After all that, you do calculations to find out the cost of producing the piloncillo and you realize that it is not a business. I asked, “Hey, Don Manuel, if this is not a profitable business, why do they keep doing it?” And he answered, “merely the taste Doña, merely the taste.” It is not a matter of money.

The cane is cut every season, during the same time each year. It is ground and well, you already know the process. Today, cane also comes from Pescadero, Todos Santos and San Jose del Cabo. They bring it here to be ground not just because it is a matter of business, but because it is a matter of tradition.

The different sweets of sugar cane

There are several sweets made here in the region, such as mango that has its own process. There is a wooden trapiche wheel used to make brown sugar or molasses from sugar cane. We named the molasses Cuban, where roasted corn pinol, peanuts, walnuts or grated cheese are added at the wheel.

The honey that is produced here also has its own process, so that it does not set and become brown sugar. It is called finger honey because you roll it with your fingers. Clear honey is another sweet variant that is bottled and consumed directly from the container. Slices of bitter orange peels can be added.

The story of Don Tonino

You must pull the words out of Don Tonino little by little. Today, he talked more. He played the accordion, and we had some little songs. There is one song that he likes a lot and would sing to his wife. “I have an empty book and I’m going to start it.” He was always in a good mood.

You can say we have a strong friendship. I come to this house the most. I try to come every day, mainly to see him, to bring him a little joy and tell him jokes. Unfortunately, he has become a sad person. He lost his wife in an accident, and since then, he has been sick.

Cane grinding gives La Candelaria life, the fact that people come to visit also gives it life. When I stay here on a full moon, many things are heard, especially stories. It is said that during the war, the Spanish captain Villarino passed through the canyon and other locations. I said that “when I am here, I am not afraid, but I would prefer to not be here at night and alone.”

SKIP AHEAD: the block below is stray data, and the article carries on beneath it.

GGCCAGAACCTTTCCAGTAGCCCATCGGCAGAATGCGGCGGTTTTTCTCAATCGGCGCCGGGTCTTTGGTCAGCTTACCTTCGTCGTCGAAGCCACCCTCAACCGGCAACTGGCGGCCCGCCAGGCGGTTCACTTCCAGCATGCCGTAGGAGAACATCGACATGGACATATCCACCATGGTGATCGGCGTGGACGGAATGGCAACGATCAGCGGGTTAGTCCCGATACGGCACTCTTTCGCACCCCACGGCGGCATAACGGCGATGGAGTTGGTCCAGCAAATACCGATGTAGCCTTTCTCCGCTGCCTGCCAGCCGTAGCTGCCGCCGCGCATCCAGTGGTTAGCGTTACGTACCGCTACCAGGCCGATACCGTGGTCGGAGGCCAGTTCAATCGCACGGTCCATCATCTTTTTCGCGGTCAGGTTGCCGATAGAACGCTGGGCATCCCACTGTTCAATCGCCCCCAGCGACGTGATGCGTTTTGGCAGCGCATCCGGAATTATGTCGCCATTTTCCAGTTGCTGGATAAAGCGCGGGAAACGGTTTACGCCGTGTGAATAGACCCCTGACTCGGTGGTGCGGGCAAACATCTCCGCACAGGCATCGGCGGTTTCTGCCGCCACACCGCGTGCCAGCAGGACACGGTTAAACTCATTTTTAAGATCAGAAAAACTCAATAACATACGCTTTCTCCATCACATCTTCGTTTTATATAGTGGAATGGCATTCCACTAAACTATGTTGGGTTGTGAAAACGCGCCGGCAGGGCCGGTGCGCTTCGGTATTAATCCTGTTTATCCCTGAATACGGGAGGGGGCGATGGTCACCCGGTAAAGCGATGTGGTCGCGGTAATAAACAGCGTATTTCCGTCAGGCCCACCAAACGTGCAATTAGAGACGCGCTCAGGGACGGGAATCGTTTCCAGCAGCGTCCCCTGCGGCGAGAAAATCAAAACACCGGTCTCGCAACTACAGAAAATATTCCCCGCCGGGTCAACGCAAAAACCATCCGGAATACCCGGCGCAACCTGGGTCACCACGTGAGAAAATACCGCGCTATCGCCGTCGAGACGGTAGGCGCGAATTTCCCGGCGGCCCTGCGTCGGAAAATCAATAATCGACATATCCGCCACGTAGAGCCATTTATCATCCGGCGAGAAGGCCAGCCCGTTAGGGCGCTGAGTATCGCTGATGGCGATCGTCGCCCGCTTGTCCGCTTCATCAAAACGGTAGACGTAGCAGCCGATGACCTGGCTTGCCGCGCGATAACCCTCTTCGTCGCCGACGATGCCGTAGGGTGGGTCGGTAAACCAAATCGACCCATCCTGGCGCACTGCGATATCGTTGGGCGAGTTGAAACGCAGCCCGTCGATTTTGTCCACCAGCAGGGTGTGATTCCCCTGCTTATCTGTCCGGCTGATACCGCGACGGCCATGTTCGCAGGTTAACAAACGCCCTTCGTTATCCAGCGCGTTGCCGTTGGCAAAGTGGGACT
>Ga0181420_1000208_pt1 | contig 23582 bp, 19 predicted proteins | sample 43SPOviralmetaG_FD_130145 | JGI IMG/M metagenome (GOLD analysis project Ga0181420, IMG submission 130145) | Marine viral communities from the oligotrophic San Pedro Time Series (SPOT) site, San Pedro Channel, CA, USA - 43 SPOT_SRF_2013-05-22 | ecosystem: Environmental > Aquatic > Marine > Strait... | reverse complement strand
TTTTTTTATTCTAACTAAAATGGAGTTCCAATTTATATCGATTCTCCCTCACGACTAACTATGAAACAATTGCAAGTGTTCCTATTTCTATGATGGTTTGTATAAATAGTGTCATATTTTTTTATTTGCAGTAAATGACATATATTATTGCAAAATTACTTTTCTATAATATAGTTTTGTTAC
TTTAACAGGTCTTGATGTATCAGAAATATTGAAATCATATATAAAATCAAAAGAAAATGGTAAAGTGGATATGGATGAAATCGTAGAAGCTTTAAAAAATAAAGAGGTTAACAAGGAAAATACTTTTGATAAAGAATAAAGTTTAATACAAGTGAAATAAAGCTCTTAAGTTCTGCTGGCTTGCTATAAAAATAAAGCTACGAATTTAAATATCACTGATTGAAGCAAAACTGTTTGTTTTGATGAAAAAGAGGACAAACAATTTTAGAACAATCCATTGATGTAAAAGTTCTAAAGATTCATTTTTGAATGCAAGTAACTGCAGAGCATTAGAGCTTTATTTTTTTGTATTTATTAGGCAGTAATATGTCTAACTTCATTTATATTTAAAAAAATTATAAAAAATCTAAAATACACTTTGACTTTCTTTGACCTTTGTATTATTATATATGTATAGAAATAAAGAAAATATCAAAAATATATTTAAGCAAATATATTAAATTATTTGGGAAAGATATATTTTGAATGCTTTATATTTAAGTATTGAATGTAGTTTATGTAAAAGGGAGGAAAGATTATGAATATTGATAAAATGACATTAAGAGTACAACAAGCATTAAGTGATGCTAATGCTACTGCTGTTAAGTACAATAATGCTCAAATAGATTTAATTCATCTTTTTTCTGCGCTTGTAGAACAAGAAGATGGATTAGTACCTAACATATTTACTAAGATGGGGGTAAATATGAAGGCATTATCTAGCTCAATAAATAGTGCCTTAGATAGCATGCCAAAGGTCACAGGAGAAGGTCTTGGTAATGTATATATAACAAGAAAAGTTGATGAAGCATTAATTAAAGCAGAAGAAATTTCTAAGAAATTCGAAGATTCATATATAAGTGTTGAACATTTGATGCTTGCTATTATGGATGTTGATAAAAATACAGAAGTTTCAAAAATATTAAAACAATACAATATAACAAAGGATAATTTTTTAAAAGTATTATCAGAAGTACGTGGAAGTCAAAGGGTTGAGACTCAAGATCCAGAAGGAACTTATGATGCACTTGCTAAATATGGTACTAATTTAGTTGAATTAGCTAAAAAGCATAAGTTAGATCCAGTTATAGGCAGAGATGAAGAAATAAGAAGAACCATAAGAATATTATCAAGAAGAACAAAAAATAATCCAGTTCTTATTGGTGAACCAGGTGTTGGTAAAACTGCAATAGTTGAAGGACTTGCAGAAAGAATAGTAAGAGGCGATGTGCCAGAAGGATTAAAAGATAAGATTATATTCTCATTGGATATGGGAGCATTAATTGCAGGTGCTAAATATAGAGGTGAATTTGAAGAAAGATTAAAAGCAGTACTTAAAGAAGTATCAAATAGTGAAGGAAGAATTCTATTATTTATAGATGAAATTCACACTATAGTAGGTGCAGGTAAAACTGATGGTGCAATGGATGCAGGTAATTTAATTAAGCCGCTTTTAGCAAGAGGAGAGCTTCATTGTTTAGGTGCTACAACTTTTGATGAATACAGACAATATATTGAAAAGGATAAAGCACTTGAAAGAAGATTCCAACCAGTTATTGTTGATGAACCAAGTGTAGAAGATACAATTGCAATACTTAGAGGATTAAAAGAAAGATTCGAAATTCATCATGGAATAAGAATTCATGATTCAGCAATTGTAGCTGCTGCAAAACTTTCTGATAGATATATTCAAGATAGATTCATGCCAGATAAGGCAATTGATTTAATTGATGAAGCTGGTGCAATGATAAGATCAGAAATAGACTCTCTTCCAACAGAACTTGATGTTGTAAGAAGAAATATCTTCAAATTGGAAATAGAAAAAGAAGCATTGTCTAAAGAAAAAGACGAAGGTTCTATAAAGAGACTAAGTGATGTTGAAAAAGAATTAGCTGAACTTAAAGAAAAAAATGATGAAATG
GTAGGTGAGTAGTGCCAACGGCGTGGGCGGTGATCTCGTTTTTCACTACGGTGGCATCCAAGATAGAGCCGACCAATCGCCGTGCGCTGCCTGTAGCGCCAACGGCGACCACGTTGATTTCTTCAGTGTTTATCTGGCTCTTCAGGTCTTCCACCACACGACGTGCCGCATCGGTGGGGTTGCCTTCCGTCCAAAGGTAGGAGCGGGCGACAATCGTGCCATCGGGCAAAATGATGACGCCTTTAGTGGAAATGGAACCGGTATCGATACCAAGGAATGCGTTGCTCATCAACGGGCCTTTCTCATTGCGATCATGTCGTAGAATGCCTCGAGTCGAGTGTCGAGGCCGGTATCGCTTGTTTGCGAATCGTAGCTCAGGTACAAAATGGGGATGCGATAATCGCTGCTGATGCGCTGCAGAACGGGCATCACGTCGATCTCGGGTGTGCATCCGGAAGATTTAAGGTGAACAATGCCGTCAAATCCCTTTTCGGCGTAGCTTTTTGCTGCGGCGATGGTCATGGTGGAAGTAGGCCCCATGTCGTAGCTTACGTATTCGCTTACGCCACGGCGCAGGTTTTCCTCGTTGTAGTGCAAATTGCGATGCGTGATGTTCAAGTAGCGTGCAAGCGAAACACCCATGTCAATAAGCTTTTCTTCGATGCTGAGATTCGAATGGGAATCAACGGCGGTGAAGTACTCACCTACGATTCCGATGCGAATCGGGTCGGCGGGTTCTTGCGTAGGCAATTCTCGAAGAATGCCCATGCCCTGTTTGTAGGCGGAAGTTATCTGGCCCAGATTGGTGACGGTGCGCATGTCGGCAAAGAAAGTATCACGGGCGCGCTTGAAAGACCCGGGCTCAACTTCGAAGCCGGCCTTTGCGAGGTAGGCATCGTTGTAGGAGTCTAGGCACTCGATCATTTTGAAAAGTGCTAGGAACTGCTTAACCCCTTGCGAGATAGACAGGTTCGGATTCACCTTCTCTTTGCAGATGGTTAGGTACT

I wanted to know about Don Tonino’s parents, where he was born, his entire history. There is an interesting story there and it is the first time that it will be talked about it. I do not even have it recorded in a book or anywhere else. But before I left the man, he said that his father met the last Indian and that can be corroborated.

The preservation of the gastronomic and cultural traditions of Baja California Sur

Maijañui is a civil association whose essential purpose is the rescue and safeguard of traditional cuisines of South California, as well as the communication of the uses, customs, products, and gastronomic practices that constitute the pillar of the culture of the peninsula.

Maijañui is sponsored by the Edith’s group of restaurants, who I also represent. Let’s say that I am like the director of the whole project including public relations and everything that a person who is interested in making ideas happen. I do it with great pleasure. I hope that in the next milling season, people will find La Candelaria more beautiful.

We are going to be planting sugarcane in the orchards. If there is water, there will be cane. If there is Maijañui, there will be cane.

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Edición 52 - Summer Insider 2021
Edición 52 - Summer Insider 2021http://localhost/tendencia
El verano lo asociamos con diversión, sol y días largos y calurosos que reponen nuestra vitamina D. ¿Y por qué no?, hasta deportes extremos. Todo esto lo puedes vivir al explorar Baja California Sur.